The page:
Thursday, February 12, 2015

Darwin in images (Darwin Day 2015).

Feb. 12 is the anniversary of Charles Darwin's birthday, a celebration of a man who nearly single-handedly (not to ignore Alfred Russel Wallace and others) laid the foundations for modern ecology and evolution. He championed the idea that evolution was descent with modification, where natural selection was the main means of modification. Darwin's work furthered achievements in science, medicine, and philosophy, perhaps in part because he helped disentangle science, society and religion. One outcome of being such a prominent figure is the frequency with which Darwin ends up in images, cartoons and illustrations, beginning in his own lifetime. So here is a short tour of Darwin and his big idea via cartoons and illustrations. 

A famous Vanity Fair caricature from 1971.

The oft-repeated mantra that evolution means that man evolved directly from a monkey or beast was an early (and still popular) theme. Darwin often took the role of the monkey.
John Tenniel for Fun magazine (1872)
From 1882, Punch’s Almanack, Linley Sambourne


Even in his day, some cartoons supported rather than poked fun. See the speech on the wall, a plea avoid ignorance of Science. (Link)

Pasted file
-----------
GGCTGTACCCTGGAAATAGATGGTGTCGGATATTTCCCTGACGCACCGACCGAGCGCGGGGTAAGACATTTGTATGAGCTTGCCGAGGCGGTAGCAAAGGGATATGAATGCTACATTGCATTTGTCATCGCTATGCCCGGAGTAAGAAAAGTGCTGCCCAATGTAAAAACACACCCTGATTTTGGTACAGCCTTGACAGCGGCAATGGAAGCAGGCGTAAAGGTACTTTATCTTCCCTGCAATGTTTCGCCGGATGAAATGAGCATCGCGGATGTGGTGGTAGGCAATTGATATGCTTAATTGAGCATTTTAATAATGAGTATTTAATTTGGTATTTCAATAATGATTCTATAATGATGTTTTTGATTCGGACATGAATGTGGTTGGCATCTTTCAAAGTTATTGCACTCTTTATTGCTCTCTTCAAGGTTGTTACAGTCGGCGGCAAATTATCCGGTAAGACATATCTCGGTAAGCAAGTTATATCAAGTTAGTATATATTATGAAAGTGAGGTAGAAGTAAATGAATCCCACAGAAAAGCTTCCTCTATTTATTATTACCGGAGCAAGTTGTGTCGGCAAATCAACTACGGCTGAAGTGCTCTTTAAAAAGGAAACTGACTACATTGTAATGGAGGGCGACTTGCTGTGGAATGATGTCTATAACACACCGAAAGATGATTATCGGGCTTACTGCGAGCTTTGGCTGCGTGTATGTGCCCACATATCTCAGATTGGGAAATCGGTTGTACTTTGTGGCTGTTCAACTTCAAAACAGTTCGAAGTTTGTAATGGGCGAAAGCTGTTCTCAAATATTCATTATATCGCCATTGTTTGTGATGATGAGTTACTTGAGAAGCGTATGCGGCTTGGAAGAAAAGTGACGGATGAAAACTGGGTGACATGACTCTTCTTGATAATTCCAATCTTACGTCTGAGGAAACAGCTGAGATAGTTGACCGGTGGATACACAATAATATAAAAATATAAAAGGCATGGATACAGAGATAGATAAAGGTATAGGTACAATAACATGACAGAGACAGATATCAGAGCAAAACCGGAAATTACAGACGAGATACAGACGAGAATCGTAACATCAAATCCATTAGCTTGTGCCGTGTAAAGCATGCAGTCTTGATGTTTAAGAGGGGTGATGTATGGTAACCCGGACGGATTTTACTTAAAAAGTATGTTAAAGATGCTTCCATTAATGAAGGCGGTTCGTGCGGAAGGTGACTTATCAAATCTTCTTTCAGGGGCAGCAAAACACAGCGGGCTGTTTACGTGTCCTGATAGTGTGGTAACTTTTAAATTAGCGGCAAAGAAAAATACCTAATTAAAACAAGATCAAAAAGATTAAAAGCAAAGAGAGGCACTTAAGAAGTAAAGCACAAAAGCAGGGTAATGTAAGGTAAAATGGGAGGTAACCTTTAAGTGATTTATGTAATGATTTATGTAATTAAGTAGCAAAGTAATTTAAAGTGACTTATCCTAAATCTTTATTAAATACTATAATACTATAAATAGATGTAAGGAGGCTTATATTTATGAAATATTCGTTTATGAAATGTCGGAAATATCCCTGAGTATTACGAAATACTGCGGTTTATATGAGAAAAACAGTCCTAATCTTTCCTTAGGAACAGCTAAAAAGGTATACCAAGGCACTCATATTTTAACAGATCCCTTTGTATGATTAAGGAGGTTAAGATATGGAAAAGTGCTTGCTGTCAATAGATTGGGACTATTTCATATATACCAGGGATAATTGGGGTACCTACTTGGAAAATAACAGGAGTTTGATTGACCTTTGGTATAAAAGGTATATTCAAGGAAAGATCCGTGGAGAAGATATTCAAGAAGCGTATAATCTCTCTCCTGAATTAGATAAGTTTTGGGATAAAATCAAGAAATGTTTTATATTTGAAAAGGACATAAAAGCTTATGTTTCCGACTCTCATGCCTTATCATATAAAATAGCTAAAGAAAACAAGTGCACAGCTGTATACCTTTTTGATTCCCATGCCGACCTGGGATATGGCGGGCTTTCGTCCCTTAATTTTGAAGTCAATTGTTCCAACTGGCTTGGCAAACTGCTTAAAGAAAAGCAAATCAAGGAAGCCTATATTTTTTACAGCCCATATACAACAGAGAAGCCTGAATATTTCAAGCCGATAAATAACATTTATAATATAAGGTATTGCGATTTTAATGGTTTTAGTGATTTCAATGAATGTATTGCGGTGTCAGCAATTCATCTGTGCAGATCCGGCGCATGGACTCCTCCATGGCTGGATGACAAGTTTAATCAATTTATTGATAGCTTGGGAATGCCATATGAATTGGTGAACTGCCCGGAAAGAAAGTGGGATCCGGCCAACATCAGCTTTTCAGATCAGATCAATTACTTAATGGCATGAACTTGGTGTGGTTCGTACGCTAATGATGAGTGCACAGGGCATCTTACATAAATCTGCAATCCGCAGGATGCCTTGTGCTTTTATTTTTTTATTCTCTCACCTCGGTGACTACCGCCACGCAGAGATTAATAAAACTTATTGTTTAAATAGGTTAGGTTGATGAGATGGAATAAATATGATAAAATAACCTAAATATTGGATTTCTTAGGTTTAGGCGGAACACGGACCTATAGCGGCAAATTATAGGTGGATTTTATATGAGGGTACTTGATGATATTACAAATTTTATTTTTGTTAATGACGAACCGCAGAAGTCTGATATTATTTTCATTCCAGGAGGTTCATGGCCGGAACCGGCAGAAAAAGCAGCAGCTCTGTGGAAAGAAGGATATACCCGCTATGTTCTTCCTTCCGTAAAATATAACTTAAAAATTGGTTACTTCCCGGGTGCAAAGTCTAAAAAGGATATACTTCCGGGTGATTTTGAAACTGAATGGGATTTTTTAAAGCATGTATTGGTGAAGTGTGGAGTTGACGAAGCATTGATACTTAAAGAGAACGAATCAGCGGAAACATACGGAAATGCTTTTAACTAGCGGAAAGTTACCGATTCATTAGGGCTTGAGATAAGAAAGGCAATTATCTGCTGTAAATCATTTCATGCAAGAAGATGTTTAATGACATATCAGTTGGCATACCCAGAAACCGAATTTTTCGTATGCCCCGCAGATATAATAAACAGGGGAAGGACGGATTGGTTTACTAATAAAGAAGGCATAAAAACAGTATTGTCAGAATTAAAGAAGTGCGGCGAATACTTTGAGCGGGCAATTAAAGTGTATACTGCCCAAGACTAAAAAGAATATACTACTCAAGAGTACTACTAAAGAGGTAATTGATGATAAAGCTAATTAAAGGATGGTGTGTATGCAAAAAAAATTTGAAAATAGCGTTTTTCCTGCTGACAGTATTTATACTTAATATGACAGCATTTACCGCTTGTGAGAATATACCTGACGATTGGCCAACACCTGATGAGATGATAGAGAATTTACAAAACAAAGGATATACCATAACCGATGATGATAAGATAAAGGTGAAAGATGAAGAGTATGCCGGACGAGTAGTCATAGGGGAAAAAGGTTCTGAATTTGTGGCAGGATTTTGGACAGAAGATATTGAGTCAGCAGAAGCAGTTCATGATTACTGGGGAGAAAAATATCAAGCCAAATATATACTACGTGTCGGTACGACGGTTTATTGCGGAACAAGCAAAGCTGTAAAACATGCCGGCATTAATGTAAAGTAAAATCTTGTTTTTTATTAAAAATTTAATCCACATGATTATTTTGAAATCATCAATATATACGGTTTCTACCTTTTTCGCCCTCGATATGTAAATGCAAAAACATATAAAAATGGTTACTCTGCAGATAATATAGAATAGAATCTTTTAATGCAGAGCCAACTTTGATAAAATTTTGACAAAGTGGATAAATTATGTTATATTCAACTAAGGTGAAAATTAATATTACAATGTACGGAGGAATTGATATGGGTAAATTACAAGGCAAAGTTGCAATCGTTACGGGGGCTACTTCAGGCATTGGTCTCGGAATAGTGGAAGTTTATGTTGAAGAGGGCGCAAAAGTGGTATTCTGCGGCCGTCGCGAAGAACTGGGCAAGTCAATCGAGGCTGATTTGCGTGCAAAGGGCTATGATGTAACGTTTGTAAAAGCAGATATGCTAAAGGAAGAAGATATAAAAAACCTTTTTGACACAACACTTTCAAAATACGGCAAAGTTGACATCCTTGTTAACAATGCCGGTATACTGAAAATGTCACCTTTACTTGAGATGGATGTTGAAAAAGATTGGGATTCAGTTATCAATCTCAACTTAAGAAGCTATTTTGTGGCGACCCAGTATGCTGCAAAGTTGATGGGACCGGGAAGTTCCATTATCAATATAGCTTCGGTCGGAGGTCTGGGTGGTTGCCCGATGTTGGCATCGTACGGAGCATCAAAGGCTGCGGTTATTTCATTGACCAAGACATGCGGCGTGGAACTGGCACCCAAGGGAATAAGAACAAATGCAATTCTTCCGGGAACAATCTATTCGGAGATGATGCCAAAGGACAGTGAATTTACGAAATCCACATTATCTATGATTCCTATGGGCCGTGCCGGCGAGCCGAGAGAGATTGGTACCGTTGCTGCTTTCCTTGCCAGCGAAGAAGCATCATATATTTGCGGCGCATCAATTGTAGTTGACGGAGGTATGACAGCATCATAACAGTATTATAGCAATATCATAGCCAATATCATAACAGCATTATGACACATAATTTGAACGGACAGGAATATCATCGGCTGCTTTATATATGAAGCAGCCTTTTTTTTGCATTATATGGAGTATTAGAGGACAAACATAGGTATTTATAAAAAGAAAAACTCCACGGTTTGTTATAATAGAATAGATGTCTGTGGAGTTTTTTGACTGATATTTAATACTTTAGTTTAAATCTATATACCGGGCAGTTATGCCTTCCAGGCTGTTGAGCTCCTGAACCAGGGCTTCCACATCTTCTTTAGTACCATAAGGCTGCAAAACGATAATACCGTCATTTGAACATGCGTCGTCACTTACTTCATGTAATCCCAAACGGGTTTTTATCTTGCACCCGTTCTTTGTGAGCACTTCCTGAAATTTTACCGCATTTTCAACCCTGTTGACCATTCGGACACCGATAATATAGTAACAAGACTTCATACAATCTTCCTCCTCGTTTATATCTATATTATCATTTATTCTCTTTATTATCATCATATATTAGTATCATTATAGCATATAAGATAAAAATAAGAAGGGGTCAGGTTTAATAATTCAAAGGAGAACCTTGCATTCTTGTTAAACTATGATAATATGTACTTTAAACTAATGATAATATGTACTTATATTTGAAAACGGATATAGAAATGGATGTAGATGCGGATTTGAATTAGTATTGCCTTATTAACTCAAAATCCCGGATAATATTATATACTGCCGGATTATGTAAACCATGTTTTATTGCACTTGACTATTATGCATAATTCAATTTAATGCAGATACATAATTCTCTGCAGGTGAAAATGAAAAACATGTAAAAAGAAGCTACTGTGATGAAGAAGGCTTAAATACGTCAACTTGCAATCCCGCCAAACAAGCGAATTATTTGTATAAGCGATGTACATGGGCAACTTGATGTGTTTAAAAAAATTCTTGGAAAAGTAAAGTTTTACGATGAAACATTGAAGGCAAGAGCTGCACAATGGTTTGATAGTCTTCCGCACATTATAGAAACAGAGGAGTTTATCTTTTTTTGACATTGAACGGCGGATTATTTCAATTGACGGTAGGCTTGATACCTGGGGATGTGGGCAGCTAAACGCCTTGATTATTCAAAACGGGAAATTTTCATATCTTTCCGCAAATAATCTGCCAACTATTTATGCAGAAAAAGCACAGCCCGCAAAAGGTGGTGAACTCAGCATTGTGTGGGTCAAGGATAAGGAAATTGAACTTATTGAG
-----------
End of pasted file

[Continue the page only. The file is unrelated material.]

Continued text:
"Puck Presents Archdeacon Farrar’s New Year’s Hint — A Needed Course of Instruction for Our Religious Instructors"(1890).

The "evolution of man" meme has a long history - what was originally satire is primarily now a visual joke. (Link)
Harper's Bazaar 1871
Modern concerns.

Darwin and evolution has been a repeated image in US politics, covering evolution and education, religious tension, science, and social darwinis, among other themes. (Link)
1925 SF Examiner
More recent, by Karl Wimer
Religion and Darwin have been unavoidable companions.
From pro-religion angles: 
1922 Moody's bible institute
And anti-religious:

Darwin pops up on motivational images and posters:

And evolution jokes remain eternally popular:
The Farside providing one of the better ones :)
source unknown

And finally, Darwin's own images have been incredibly influential. He was a talented naturalist and scientist and left many lovely illustrations. His sketches in his books, particularly the "tree of life" image has become an emblem for many scientists - of evolution and the origin of species, of immense intellectual accomplishment, of the birth of modern ecology and evolution.
The famous "I think" image - the tree of life.

To learn more about Darwin in images, this is a great resource.


Dr. Fox said...

The famous quote on that motivational poster isn't from Darwin, even though everyone attributes it to him:

Interestingly, the correct attribution was just recently chased down.

Caroline Tucker said...

Thanks! The meme has been wandering around the internet for a while, it always did seem like an odd quote for Darwin.